If you can, I would advise an European MBA (IE, INSEAD, IMD...), as they give you an holistic view of business- US is to much "profit oriented". Good luck!

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#9 Re: Harvard failure-what´s wrong?
02/09/2005 11:18

Wise words

Mike, wise words. 'Harvard' does have a strong brand. However the MBA marketplace is simply not structured so that you only choose your MBA applications around the top school. It would be as crazy to select a school like that, as it would be to select a Corporate Finance Advisor by only looking at one firm. Your dots mean alot (Ashridge, Bath, Cranfield, LBS....), all accredited schools like Harvard. Also these schools often arrange interviews as part of the application process - I don't know if they all do because I kept my applications to a manageable number - but they don't all necessarily ask for essays as part of it either. Thankfully.

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#10 Re: Harvard failure-what´s wrong?
02/09/2005 12:49

RD

Hi there Mike and 'wise words'. Thank you for your feedback. Mike, you asked me for my background. I have graduated from the University of Nottingham with a BSc. in Economics and Econometrics with a 2.1 classification. I gather from your replies that I need to do much more research into which MBA schools I should apply to. However, my question about work experience, maybe I didn't make myself clear enough. For example, at A Level, you need to achieve certain grades before you will be considered for a place at certain universities. If for example, you are not predicted 3 grade A's, Oxbridge will simply throw out your application. In this sense, my question is about what kind of work experience is considered good enough, and what qualities do I need to demonstrate with this experience. To use an extreme example, three years serving chips might not be considered as good enough. I hope I have made myself clear this time. Thank you again for your advice. Yours, RD.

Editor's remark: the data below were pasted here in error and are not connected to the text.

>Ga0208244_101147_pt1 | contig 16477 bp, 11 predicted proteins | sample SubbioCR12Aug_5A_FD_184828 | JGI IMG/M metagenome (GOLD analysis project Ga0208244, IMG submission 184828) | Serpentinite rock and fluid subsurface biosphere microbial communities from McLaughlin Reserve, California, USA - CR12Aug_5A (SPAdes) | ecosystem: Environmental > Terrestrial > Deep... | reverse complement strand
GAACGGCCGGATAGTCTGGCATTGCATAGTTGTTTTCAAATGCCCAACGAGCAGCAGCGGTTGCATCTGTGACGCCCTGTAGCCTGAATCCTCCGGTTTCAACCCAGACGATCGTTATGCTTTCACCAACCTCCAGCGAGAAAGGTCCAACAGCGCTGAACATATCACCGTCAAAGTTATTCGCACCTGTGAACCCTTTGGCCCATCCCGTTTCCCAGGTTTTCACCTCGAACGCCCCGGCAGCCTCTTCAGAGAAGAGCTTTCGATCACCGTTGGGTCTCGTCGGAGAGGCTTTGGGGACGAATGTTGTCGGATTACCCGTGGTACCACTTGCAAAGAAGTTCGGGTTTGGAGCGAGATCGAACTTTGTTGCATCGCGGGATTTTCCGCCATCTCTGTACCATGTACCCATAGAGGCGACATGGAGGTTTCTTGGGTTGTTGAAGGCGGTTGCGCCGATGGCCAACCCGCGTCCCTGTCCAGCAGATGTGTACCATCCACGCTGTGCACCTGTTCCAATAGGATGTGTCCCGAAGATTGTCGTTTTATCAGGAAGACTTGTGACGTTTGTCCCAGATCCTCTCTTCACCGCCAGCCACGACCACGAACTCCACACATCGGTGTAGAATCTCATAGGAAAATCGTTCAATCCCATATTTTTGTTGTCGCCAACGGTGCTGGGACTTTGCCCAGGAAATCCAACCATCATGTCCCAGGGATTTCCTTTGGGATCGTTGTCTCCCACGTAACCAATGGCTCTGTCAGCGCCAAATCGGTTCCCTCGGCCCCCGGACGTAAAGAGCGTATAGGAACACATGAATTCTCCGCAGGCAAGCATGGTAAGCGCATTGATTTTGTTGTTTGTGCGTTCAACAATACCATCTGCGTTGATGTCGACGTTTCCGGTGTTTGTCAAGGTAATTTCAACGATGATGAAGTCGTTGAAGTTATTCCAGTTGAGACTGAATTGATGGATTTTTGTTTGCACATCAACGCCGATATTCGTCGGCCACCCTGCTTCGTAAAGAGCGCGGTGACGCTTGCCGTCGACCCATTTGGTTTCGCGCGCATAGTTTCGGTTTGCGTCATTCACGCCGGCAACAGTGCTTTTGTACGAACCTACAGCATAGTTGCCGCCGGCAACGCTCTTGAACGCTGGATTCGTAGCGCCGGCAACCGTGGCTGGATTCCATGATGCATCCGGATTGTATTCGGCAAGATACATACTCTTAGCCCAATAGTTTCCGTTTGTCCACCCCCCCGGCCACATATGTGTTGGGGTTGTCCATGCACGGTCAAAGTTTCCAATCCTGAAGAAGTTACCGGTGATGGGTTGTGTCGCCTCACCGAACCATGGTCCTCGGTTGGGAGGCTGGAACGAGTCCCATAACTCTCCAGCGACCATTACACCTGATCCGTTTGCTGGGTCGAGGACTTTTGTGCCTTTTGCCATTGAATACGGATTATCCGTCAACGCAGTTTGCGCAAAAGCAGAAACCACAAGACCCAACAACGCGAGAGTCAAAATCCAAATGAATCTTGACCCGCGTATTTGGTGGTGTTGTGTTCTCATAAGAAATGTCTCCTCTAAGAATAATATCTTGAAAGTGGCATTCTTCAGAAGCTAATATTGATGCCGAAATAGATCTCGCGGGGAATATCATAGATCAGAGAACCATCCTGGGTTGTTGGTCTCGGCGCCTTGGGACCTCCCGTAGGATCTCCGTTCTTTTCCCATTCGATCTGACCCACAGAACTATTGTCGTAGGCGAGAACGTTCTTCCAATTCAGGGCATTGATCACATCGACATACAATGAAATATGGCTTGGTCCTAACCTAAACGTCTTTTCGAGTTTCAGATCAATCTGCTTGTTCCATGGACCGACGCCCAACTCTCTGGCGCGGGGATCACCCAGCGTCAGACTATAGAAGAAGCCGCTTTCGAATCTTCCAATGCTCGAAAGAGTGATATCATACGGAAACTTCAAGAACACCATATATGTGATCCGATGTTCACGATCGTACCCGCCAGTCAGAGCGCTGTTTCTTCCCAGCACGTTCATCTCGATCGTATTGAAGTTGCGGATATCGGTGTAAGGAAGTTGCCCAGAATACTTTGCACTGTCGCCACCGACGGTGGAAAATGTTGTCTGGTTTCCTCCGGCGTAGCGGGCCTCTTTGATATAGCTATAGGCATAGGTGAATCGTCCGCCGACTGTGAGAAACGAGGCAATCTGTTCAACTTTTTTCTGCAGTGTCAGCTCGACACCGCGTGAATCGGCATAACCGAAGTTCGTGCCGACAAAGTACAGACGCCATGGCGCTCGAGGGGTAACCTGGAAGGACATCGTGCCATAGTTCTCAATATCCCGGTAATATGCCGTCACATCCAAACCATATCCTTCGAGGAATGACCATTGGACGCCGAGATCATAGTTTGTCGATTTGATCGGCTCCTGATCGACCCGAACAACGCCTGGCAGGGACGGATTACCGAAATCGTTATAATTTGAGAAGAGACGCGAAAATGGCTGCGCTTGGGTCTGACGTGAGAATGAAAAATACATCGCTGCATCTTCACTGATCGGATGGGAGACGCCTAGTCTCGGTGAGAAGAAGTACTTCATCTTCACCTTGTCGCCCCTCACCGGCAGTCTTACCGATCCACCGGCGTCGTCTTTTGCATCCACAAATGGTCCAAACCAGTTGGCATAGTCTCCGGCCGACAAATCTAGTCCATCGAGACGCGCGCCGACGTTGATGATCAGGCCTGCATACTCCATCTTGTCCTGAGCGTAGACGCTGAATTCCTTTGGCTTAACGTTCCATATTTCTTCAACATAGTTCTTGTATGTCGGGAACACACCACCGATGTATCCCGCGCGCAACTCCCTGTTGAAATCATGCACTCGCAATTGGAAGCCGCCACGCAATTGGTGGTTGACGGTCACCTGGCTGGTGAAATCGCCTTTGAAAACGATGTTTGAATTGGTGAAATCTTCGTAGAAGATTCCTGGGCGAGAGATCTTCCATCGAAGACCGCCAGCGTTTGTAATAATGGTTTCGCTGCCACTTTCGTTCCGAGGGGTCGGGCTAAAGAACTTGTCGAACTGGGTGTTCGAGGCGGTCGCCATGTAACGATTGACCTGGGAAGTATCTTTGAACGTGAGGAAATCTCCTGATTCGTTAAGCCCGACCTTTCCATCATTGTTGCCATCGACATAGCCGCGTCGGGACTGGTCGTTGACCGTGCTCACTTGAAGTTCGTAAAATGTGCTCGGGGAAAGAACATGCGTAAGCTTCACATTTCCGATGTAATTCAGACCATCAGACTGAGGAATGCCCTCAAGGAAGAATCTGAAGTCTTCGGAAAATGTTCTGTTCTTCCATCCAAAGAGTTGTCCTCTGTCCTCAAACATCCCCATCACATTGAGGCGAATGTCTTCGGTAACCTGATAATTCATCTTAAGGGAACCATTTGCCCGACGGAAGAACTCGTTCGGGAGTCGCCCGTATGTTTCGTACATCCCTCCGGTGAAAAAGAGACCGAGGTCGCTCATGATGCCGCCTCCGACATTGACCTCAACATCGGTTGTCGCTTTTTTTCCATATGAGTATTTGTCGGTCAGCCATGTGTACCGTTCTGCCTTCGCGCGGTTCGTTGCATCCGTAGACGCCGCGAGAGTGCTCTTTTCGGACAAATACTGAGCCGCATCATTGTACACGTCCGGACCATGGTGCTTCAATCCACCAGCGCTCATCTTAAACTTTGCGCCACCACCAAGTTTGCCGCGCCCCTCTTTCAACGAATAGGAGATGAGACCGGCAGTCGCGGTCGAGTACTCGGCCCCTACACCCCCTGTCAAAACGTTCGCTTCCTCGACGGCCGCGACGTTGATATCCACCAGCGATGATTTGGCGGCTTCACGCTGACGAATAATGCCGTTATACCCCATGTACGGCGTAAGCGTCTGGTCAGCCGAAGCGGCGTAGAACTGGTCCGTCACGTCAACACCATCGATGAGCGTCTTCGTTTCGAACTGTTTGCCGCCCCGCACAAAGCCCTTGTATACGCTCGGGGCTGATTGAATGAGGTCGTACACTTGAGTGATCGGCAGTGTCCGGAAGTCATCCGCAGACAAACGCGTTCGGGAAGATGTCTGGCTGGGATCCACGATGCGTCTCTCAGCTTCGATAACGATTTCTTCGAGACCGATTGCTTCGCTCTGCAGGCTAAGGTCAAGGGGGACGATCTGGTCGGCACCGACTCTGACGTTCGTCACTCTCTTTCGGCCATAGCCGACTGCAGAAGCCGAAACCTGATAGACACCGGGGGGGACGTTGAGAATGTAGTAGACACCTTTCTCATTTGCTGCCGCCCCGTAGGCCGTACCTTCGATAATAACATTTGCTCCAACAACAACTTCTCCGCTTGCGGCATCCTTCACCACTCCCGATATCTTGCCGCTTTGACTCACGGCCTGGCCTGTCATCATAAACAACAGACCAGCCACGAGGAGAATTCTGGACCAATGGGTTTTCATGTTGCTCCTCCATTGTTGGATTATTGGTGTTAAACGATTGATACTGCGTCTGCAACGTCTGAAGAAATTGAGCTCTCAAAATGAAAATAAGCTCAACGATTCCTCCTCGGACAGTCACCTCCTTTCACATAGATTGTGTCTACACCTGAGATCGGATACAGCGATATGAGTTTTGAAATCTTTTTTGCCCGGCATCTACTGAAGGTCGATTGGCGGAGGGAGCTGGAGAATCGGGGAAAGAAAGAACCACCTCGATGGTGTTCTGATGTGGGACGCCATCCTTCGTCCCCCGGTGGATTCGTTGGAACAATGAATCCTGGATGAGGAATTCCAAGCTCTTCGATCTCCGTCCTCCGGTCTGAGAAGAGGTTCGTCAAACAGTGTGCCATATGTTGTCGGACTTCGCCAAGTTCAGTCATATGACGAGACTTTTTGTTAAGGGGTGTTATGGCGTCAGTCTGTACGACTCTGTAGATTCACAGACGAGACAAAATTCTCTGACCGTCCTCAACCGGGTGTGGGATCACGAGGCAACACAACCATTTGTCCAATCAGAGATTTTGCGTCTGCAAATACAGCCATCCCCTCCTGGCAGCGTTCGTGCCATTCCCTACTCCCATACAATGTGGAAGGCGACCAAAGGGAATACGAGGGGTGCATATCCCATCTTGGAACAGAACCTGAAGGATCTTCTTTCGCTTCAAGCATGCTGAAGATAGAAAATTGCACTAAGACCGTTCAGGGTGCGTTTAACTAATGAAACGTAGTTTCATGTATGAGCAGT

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#11 Re: Harvard failure-what´s wrong?
02/09/2005 14:38

More advice

The clearest answers would come from admissions officers and faculty, when you make applications to business schools. If you do some research www.topmba.com might be able to help you. My advice was to do some more research in this area at some time before you apply. Your experience most probably would help you - but you should not assume it is of equal help to all applications at all business schools. We had faculty that came from academic and academic+business backgrounds, there were also links with some firms and not others. People compete for places at business schools but it is not just about money. Advice : Consider how long have you been at your employers firm? Are you thinking too far ahead? What would help in an application when and if you do make it? Getting your employer behind your idea? Doing some more research? What else?